The Good News
Airbags are among the main safety features installed in today's vehicles
– equipment that drivers and their passengers count on to help keep
them safe in the event of a serious crash. The Department of Transportation
credits airbags with saving more than 37,000 lives between 1987 and 2012.
The Bad News
Unfortunately, it turns out that 7.8 million vehicles manufactured by 10
different automakers were driving around giving their operators a false
sense of security. Many cars in model years 2002 to 2008 had airbags made
by Takata, and it was discovered that airbags in those cars had the potential
to explosively deploy, causing car
accidents, injury or
death to the occupants. Takata airbag explosions have been linked to four deaths
and about 100 injuries of varying severity.
When the safety issue was discovered, the vehicles affected were recalled
to allow the Takata airbags to be replaced.
However, with so many vehicles affected, getting enough replacements together
has been an issue.
It's a Hot Topic
The danger of exploding airbags was found to be highest in areas where
there is a high level of humidity . Miami, Florida, is included with three other cities in Florida in a list
of the ten most humid in the country, with an average relative humidity
of 73.2%. Because the area is at a higher risk, the Miami personal injury
attorneys of Stabinski & Funt, P.A., have sought to stay informed
about these airbag recalls in order to properly advise our clients, and
provide them with the representation they need if they are injured by
one of these airbags.
As the Nissan Company explained, the airbags’ propellant could deteriorate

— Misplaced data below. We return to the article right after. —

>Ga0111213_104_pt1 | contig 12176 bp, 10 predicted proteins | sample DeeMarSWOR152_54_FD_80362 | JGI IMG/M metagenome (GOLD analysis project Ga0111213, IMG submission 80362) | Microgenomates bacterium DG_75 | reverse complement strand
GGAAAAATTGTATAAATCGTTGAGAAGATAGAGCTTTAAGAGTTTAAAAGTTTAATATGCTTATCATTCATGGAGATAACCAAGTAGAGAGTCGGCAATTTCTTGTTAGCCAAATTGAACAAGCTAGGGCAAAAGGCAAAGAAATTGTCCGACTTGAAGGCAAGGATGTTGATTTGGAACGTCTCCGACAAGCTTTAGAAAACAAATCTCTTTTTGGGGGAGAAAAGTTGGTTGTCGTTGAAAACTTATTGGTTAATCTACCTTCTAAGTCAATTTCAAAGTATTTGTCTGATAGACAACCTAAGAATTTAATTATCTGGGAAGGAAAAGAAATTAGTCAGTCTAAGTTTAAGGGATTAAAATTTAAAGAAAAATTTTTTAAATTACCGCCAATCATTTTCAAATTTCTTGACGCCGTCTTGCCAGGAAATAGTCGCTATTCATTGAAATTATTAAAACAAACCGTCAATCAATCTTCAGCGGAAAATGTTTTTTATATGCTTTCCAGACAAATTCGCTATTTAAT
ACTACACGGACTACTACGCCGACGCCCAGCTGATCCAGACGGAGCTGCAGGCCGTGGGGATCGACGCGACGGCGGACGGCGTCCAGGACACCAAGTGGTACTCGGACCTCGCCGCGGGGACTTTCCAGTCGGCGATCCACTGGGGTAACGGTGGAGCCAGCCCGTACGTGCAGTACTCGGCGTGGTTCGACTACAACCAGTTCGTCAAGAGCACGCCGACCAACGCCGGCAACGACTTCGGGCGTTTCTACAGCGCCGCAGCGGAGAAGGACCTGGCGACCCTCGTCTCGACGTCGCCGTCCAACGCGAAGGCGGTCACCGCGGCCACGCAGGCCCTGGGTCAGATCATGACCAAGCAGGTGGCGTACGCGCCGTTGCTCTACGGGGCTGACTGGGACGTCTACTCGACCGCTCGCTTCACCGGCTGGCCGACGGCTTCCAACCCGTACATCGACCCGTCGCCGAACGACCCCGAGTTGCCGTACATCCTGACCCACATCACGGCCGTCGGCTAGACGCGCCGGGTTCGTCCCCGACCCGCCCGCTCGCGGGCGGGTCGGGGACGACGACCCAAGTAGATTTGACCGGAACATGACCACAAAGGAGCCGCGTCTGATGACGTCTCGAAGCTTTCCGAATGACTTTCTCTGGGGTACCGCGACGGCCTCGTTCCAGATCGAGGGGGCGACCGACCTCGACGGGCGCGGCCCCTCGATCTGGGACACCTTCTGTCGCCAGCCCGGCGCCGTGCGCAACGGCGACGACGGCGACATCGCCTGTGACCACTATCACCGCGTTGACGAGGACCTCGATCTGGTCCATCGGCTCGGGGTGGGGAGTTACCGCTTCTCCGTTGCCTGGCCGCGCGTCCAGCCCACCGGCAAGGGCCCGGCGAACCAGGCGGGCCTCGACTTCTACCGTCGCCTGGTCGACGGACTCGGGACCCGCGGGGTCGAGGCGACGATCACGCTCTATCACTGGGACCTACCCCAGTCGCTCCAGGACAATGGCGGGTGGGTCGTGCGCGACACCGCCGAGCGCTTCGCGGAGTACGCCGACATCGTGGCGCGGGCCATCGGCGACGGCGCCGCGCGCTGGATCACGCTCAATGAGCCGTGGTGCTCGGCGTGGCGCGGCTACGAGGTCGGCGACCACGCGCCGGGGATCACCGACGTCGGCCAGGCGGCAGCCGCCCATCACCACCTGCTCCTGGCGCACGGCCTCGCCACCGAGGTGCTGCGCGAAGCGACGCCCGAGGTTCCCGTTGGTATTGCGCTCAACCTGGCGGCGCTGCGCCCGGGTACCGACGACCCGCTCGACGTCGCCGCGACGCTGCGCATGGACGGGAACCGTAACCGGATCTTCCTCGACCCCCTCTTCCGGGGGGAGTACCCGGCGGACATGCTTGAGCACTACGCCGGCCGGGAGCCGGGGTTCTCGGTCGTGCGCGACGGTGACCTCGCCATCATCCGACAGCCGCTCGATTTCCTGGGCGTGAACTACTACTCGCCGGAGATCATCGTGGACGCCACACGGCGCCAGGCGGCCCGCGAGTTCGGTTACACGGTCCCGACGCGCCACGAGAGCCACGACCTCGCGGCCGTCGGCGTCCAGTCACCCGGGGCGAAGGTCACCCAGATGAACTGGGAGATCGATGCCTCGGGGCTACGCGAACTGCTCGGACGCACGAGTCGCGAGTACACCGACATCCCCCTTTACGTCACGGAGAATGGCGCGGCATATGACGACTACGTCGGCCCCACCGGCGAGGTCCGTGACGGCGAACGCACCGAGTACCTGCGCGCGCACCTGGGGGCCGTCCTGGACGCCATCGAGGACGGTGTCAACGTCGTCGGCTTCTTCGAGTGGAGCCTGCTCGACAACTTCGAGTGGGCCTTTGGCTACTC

when exposed to humid conditions over time. The excessive internal pressure
may create combustion that is too aggressive and could cause the inflator
housing to rupture. In that instance, metal shards from the airbag could
disperse throughout the vehicle, creating a very dangerous situation for
the driver and any passengers.
Takata has been making an effort to cooperate with the National Highway
Traffic Safety Administration (NHTSA) by prioritizing replacement resources
to bring replacement airbags to high-humidity areas first. Critics have
become concerned, however, that the risks have not been communicated effectively
on a national scale, noting that the vehicles are often resold and are
driven all over the country. Just because a car doesn't start out
in an area with high humidity doesn't mean it won't end up in one.
Manufacturers' Delayed Response
Although the earliest model year for the affected vehicles is 2002, many
of the recalls did not happen until late in 2014. In December 2014, Ford's
Takata airbag-related recalls jumped to 358,977 after adding more than
447,000 vehicles to the original recall. Honda's attempts to comply
with the NHTSA suggestion brought their recall total up to 5.4 million.
The delayed reaction to the dangerous airbags left a lot of people driving
around in virtual time bombs for as much as a decade or more without knowing
that their life-saving airbag might one day turn against them.
Takata was slow to share information about the defects as well. The New
York Times reported in November 2014 that interviews with Takata employees
revealed that the company initially began testing for defects in their
airbags in 2004, although Takata claims those tests did not begin until
2008 when they officially notified federal regulators.
Prompt and Practiced
If you or your loved one has been injured by a defective vehicle component
such as a faulty airbag, call Stabinski & Funt, P.A., serving Miami
and elsewhere in South Florida. You can count on us for timely response
to your concerns. As one of the oldest law firms in South Florida, our
experience is wide-ranging, and our record of successful settlements and
verdicts speaks for itself. Call 305.643.3100 to schedule a free consultation
about your potential claim for damages to compensate your family for medical
expenses and more.
DISCLAIMER: The information about past verdicts and settlements is based on the unique
facts of each case. Every case is different, and future cases may not
achieve the same or similar results. These amounts reflect the gross recovery
(before attorneys’ fees and expenses are deducted).